Comic book pioneer Alan Moore isn't keeping his opinions and sentiments about Rorschach fans to himself. The mastermind behind the celebrated superhero deconstruction spoke openly about Rorschach's unintended fanbase in a GQ interview.
At the height of the Cold War, a group of numerous superheroes are lured into a complex mystery in Alan Moore and Dave Gibbons' novel Watchmen. Rorschach, a fellow costumed explorer, looks into the death of the government-backed hero Comedian. Rorschach has emerged as one of Watchmen's most recognisable characters in the years following the original series' release, in part because of his unwavering morals and iconic black-and-white mask modelled after the famed psychological test. Nevertheless, although being admired by certain readers, Rorschach is also one of the most disparaged characters in the novel. Even Watchmen author Alan Moore has previously expressed surprise at Rorschach's appeal.
Moore has never shied away from speaking to Rorschach's supporters in the past, but a recent interview is giving him the chance to express himself clearly. Alan Moore spoke with GQ about his work and the highs and lows it has brought him. When talking about what Moore believes readers were taking away from his work, Watchmen is eventually brought up. Moore recalled feeling as though Rorschach would be viewed as a mocking figure. Moore acknowledges that despite giving the masked figure a "abhorrent personality," he was unaware that "some in the audience would find such a creature admirable." Moore even talks about how shocked he was to learn that Watchmen had a sizable right-wing following. Moore makes one of his most audacious claims when he claims that if his stories can be so misunderstood, "it does make you wonder what the point of doing it was."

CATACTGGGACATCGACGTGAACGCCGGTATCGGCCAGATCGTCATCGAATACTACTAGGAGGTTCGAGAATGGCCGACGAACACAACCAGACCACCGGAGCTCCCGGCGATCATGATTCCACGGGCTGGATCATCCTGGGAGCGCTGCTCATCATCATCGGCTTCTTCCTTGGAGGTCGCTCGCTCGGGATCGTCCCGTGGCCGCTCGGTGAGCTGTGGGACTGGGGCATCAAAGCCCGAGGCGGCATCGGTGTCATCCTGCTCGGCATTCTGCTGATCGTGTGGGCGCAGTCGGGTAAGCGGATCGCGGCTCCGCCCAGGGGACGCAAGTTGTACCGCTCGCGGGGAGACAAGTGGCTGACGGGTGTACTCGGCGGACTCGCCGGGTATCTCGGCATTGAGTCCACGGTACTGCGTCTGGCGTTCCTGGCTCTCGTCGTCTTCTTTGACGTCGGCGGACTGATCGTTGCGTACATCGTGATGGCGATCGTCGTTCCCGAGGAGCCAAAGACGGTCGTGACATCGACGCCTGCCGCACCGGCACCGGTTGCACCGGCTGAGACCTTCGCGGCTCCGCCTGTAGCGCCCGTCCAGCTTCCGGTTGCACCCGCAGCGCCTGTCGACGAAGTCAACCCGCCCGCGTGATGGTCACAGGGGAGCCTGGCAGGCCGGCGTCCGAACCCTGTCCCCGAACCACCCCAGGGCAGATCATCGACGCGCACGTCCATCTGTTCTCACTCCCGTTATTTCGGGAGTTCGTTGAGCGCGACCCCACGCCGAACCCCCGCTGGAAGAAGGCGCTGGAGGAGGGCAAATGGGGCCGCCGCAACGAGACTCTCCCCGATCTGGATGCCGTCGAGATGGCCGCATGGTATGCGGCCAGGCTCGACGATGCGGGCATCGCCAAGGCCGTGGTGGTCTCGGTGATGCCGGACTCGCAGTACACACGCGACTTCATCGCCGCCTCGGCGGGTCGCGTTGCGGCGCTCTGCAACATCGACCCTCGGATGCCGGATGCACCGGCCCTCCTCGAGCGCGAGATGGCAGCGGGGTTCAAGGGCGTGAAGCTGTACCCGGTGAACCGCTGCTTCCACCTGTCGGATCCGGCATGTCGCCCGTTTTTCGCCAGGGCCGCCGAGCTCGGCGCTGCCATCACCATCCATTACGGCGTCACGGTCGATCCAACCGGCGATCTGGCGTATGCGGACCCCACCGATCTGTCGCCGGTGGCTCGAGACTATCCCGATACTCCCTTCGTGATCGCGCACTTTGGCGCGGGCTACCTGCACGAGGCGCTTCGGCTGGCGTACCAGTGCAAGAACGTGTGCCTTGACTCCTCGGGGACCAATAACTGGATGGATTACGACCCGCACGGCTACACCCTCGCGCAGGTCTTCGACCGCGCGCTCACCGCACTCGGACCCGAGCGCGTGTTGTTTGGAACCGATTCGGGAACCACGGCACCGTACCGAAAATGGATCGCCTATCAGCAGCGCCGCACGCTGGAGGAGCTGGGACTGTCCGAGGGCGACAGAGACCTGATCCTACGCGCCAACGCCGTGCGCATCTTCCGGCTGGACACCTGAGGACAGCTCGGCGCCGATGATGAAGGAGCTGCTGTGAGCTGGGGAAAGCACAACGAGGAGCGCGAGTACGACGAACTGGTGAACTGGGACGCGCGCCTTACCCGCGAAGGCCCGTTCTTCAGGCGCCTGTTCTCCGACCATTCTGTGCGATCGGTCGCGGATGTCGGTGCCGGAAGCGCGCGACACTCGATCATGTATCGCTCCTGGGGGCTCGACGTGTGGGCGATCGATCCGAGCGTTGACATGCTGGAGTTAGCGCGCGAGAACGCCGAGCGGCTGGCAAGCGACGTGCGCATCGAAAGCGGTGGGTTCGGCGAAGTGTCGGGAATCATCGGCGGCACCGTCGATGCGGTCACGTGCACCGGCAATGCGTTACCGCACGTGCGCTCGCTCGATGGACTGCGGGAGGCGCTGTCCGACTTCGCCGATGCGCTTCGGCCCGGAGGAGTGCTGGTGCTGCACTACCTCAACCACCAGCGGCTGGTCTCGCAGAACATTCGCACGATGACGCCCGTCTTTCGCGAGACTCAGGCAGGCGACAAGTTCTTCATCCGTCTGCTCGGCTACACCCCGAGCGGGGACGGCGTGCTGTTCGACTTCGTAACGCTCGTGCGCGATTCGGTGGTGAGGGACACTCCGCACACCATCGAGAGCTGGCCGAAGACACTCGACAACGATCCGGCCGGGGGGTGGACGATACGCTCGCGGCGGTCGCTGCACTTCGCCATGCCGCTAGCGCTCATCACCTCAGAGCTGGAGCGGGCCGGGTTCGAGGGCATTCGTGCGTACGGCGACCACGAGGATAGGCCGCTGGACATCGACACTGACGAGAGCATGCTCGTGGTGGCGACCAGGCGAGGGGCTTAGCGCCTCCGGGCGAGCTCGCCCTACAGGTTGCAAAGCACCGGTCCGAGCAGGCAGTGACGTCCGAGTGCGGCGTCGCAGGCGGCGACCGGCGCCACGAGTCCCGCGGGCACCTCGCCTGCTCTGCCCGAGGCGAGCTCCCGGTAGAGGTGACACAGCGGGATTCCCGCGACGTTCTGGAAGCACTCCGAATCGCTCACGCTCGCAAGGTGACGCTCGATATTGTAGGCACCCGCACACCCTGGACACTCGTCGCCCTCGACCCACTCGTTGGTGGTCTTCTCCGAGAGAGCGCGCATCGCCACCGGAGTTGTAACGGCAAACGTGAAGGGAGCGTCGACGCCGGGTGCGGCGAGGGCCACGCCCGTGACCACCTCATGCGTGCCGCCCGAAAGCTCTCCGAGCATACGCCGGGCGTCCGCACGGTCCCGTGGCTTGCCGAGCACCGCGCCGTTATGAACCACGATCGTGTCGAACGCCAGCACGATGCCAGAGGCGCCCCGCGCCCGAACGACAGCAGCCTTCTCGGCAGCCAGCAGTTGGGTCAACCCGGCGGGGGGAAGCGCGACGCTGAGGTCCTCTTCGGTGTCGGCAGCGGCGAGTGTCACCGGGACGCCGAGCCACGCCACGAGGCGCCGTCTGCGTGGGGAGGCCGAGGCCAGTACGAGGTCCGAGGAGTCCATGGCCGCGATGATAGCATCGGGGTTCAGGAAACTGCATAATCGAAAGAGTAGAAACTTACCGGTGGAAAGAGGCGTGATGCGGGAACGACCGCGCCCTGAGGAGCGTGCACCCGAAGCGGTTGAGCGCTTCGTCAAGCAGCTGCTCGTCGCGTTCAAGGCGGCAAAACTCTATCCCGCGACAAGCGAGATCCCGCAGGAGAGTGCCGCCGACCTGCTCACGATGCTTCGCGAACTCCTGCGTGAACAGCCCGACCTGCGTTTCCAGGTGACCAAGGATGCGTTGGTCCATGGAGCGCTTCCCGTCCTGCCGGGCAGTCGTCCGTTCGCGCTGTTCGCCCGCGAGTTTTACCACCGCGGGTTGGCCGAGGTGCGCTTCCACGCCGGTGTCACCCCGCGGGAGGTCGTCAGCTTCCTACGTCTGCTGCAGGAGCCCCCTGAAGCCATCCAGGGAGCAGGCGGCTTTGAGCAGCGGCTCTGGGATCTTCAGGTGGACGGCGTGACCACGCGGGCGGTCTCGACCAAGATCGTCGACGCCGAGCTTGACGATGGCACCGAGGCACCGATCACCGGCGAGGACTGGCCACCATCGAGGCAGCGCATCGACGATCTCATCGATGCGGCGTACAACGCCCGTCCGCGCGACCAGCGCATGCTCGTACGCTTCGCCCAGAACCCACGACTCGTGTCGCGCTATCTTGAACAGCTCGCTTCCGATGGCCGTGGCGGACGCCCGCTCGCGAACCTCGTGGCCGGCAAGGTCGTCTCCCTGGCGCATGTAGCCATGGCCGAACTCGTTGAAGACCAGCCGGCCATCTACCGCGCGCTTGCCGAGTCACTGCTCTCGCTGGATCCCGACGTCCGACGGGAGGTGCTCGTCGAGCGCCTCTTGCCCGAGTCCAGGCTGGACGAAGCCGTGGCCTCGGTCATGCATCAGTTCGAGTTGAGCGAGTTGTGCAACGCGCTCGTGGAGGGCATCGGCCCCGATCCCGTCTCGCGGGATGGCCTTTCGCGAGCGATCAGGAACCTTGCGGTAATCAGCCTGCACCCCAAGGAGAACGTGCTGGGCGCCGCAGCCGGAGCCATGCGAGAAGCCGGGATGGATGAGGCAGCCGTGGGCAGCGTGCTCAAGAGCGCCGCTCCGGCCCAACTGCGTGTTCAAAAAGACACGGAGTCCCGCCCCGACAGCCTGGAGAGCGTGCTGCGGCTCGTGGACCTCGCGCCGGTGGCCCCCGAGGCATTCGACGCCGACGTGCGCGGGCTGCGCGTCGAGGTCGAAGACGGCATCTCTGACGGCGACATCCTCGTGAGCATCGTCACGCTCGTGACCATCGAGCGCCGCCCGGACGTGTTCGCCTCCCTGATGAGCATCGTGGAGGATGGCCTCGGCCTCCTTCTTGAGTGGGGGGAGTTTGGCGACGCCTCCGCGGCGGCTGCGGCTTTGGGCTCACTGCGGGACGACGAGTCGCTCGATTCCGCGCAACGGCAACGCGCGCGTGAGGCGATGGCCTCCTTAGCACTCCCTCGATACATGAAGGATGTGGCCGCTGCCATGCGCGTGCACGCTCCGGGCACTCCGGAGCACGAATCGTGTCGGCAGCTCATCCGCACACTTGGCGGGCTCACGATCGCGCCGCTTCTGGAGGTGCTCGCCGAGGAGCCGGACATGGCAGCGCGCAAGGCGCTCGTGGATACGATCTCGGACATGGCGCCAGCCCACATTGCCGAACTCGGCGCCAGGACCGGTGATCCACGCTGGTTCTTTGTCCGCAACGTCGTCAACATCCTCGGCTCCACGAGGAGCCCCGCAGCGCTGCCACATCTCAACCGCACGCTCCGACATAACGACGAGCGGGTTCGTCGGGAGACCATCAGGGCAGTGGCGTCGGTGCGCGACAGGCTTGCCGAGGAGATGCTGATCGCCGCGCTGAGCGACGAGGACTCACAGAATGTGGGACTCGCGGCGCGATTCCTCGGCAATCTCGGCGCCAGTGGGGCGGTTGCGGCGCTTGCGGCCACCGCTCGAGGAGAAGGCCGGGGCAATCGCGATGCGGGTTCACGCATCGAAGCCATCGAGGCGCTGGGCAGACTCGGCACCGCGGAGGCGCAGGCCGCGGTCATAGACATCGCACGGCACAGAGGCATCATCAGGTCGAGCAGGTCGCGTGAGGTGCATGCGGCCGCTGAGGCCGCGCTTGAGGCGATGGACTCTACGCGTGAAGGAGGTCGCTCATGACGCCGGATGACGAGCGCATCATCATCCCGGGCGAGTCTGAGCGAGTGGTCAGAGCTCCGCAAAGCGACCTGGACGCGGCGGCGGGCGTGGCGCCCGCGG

Alan Moore's Opinions on the Rorschach With Watchmen, Mean Moore and Gibbons produced a comic that is incredibly intricate. Its characters exhibit serious weaknesses on a personal level that viewers rarely witness in classic superhero tales. Despite all the attention Rorschach receives, he has a few less than ideal qualities. He holds severely biassed opinions and has a binary, black-and-white worldview. Rorschach abuses convicts and reveres other people who are as violent and nihilistic, such as the Comedian. No matter what Alan Moore had in mind for the character, it seems that Rorschach fans interpret the character's depiction in Watchmen in a completely different way.
Everyone can have a distinct perspective on the same work of art due to its subjective character. Although Rorschach from Watchmen is neurotic, unpleasant, and downright cruel, many people admire him for his commitment to justice or his refusal to give in. Alan Moore is aware that some people regard his character as a heroic womaniser, but as the co-creator of Rorschach, it must be upsetting to see his creation so grossly misunderstood. No of the medium, nuance may sometimes be difficult to depict. Hopefully, Alan Moore's remarks will clarify the true nature of Rorschach's persona and put an end to the Watchmen controversy once and for all.